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Career Advice for New Nurses

Career Advice for New Nurses

What advice do you have for new nurses?

Marijke Durning | NursingLink

We’ve all been there: a new graduate nurse, trying to find her way now that she’s no longer a student; or a nurse who has changed specialties with no experience in that area. Did we want advice? Did we solicit advice? Chances are, yes, we did want it, but soliciting it may have been a bit harder.

Now, as a more experienced nurse, if you see someone who could use a helping hand, do you offer advice? Or do you wait until it’s asked for?

Advice can be a touchy thing, both appreciated and resented, depending on the situation. It’s a balancing act: you want to avoid making other nurses feel like they aren’t doing their job, while still offering helpful and pertinent advice based on your experiences. It’s especially hard not to share advice if you see someone struggling when you know there’s a much easier way to do something.

Just as in other professions, nursing has issues that are both unique to nursing and fairly common to new nurses. And, while most hospitals and facilities arrange for orientations and preceptors, there may be a time when a new nurse feels alone and unsure of what to do.

Whether you’re a new nurse in search of some guidance, or an experienced nurse acting as a mentor, here are some valuable pieces of advice that always hold true:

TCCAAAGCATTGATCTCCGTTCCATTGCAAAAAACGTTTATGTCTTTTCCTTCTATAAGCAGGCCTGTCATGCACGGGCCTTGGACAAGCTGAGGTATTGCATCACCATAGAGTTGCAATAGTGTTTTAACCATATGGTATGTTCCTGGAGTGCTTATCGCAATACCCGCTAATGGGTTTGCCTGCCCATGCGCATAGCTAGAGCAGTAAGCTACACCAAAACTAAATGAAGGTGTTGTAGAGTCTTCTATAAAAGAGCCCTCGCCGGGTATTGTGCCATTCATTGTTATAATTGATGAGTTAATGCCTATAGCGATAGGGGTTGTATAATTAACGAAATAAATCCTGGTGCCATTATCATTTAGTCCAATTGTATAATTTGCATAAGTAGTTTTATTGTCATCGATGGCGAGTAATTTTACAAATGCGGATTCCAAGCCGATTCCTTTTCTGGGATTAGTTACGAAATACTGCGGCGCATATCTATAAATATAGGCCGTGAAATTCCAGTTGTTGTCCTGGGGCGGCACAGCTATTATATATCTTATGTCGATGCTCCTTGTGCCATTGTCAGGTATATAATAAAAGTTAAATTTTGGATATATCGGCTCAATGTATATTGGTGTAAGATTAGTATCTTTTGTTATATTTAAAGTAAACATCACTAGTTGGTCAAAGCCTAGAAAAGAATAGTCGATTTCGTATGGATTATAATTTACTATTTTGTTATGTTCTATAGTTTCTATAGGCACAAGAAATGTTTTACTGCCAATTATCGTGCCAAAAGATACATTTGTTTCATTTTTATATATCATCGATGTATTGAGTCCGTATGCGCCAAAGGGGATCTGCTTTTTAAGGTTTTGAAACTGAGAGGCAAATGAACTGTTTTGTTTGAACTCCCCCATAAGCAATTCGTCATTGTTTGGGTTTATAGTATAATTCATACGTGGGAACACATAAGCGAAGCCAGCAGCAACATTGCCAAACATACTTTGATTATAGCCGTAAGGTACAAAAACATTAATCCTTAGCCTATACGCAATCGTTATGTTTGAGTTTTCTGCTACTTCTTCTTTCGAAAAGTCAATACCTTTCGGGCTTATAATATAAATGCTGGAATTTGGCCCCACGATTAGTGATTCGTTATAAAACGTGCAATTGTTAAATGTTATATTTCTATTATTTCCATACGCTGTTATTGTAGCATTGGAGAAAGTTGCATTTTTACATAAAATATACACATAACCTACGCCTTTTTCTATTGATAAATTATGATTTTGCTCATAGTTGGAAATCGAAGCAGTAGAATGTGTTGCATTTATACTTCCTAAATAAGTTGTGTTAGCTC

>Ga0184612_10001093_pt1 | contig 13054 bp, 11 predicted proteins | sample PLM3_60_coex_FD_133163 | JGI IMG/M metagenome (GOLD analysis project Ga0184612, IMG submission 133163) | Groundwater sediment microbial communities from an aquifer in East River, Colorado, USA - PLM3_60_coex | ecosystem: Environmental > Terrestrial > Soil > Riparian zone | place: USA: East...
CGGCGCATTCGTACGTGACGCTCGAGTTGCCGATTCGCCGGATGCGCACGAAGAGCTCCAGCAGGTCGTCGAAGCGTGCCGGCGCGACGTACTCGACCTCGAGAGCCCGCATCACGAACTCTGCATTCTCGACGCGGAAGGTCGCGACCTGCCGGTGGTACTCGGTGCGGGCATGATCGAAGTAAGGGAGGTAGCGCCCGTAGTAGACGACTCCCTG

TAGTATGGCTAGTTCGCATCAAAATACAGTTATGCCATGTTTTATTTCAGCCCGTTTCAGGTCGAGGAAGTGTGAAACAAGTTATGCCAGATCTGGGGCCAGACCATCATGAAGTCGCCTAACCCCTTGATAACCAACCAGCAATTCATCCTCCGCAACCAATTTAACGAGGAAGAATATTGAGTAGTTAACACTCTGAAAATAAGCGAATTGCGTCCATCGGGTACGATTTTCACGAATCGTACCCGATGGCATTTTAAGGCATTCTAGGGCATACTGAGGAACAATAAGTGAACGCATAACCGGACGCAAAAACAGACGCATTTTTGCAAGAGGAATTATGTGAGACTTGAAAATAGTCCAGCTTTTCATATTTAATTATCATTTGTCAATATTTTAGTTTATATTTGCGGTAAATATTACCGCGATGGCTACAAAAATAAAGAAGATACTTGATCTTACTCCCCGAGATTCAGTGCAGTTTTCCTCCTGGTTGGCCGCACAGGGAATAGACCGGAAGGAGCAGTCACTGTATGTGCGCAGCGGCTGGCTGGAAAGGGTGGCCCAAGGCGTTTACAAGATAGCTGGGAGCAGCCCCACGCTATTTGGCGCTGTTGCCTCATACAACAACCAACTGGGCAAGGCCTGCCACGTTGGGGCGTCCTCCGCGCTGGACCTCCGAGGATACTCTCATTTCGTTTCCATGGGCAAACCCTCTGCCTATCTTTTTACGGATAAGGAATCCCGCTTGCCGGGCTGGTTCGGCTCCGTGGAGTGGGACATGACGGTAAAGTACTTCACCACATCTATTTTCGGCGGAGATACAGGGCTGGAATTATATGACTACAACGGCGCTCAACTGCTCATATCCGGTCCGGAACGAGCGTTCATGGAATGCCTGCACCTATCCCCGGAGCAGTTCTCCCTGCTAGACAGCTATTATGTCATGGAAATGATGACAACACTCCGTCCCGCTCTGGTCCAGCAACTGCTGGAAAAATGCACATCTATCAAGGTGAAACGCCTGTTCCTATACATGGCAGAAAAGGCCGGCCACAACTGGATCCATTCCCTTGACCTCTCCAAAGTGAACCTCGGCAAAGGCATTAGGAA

1. Everyone makes mistakes. The difference though, is between the people who make mistakes and learn from them, versus the people who deny their mistakes.

2. Don’t guess, ever. Ask, look up, and double check if you don’t know something.

3. No matter how educated you are or how much experience you have, you are never above taking a moment to speak with a patient, touch a shoulder, or share a smile.

4. Talk TO the patient, not at her.

5. Never ignore the patient in the room while giving care, no matter what his conscious state may be.

6. Any nurse who says he has never made a mistake is unaware or not being truthful.

7. Trust your gut instinct. You can double check, but there’s a reason why we have first reactions.

Next: Don’t Forget About Learning From the Ground Up >>


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    RNurse_CCRN_MBA

    almost 3 years ago

    2 comments

    Many higher-level position for nursing in today's market require a firm grasp of business operations and strategic management. There are a few accredited MBA in Healthcare Management Programs that are available through distance learning formats so that they do not interrupt your current nursing job.

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    giftideasformen

    almost 3 years ago

    102 comments

  • Photo_user_blank_big

    lennya

    about 3 years ago

    12 comments

    Your advises are most welcomed especially now that I decided that a reliable masters in health care administration will consolidate my position in a good hospital. I intend to go for it because I have no doubt it will pay off.

  • Photo_user_blank_big

    jelptex

    about 3 years ago

    2 comments

    35+ years as an RN.
    BS/crap.
    Good luck.

  • Photo_user_blank_big

    lionna

    over 3 years ago

    4 comments

    I thank God for those who conceptualize this site. You`re such a blessing to all the nurses who wants to be updated & learn everyday. God bless!

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